Religious tourism and religious tolerance: insights from pilgrimage sites in India
Article publication date: 17 August 2015
This paper aims to explore the ways in which religious tourism in India fosters religious tolerance.
The paper uses a conceptual apparatus derived from the basic structure of religious tourism comprising motivation, journey and destination, to understand various aspects of tolerance. Tolerance, with the implicit meaning of diversity and pluralism, is examined at two levels – intra-religion and inter-religion – using field investigations from three Hindu pilgrimage sites, namely, Vrindavan, Tuljapur, Shegaon and review of one Muslim site called Ajmer Sharif. These sites exhibit a range of combinations, sectarian traditions within Hindu and their interactions with others, including Muslims and foreigners.
Each of the sites provides different sets of opportunities for the “others” to get exposed to religious and cultural aspects. It is found that tolerance within the Hindu sects and with non-Hindus from other religious faiths is a function of their engagement with cultural performances and participation in the religious tourism economy in a pilgrimage site.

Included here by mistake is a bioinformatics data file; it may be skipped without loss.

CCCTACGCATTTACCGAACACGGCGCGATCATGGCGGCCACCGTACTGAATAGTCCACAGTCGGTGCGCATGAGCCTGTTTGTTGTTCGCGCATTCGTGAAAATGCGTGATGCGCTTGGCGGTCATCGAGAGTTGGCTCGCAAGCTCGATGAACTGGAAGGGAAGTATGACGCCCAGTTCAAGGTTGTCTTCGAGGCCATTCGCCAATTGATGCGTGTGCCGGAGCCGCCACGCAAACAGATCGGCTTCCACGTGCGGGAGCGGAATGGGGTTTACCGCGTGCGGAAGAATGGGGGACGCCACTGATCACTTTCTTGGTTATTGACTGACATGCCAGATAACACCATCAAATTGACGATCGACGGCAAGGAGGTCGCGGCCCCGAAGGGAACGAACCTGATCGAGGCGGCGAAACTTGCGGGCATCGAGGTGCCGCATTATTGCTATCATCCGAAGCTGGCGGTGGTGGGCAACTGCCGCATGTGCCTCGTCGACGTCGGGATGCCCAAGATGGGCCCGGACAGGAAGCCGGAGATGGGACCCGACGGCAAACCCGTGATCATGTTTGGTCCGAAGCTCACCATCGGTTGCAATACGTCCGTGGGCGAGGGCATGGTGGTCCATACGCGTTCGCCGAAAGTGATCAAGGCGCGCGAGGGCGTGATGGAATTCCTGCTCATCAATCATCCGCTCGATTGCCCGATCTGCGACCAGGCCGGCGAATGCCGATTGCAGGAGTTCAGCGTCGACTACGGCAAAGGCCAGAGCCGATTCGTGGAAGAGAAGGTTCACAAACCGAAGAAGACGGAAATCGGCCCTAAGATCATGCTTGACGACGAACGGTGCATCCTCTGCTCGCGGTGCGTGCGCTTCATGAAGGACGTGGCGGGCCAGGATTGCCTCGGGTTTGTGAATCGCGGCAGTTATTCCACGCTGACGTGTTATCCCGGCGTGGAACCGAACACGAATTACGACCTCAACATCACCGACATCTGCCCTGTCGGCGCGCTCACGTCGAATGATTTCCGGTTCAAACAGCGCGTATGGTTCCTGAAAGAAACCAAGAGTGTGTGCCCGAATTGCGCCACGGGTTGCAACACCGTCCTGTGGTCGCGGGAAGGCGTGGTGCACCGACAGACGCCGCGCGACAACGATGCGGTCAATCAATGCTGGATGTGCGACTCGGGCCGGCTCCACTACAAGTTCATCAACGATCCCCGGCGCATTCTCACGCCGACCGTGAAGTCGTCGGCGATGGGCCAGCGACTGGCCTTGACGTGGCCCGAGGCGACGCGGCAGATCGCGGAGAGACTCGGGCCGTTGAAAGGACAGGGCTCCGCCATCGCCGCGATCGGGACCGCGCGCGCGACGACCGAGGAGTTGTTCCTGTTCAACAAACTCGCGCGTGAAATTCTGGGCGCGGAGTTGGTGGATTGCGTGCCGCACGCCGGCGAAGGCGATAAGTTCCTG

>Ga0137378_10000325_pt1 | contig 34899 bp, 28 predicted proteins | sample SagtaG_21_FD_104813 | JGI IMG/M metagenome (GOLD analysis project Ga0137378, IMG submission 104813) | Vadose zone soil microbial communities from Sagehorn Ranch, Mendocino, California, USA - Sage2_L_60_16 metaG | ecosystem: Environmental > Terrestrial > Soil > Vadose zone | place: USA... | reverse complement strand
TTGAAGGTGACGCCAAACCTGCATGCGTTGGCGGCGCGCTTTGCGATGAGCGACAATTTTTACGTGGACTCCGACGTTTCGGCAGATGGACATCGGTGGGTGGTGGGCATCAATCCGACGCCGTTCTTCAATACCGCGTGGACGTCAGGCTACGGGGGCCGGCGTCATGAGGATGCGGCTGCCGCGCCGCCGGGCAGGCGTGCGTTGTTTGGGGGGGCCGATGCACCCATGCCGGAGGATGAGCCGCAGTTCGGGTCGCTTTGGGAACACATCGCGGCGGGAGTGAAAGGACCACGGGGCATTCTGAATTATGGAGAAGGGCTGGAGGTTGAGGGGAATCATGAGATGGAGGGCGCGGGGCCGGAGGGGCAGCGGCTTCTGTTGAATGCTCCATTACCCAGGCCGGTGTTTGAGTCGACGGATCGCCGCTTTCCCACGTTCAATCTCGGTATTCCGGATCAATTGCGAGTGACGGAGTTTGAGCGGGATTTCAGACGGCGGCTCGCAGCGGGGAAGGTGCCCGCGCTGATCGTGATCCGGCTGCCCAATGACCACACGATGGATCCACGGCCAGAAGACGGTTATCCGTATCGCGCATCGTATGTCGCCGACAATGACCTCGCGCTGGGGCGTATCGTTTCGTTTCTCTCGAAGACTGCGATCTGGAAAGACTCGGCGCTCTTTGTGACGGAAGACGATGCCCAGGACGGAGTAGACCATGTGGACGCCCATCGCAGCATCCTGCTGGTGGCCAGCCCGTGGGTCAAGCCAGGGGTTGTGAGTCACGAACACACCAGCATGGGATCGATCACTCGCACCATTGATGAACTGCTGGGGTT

On a broader level, this paper argues that conceptualising tolerance within a social and cultural sphere helps in a better understanding of tolerance and identifying areas within religious tourism where it can be promoted. A conscious effort to promote tolerance through religious tourism will add value to religious tourism and help it thrive.
Shinde, K.A. (2015), "Religious tourism and religious tolerance: insights from pilgrimage sites in India", Tourism Review, Vol. 70 No. 3, pp. 179-196. https://doi.org/10.1108/TR-10-2013-0056
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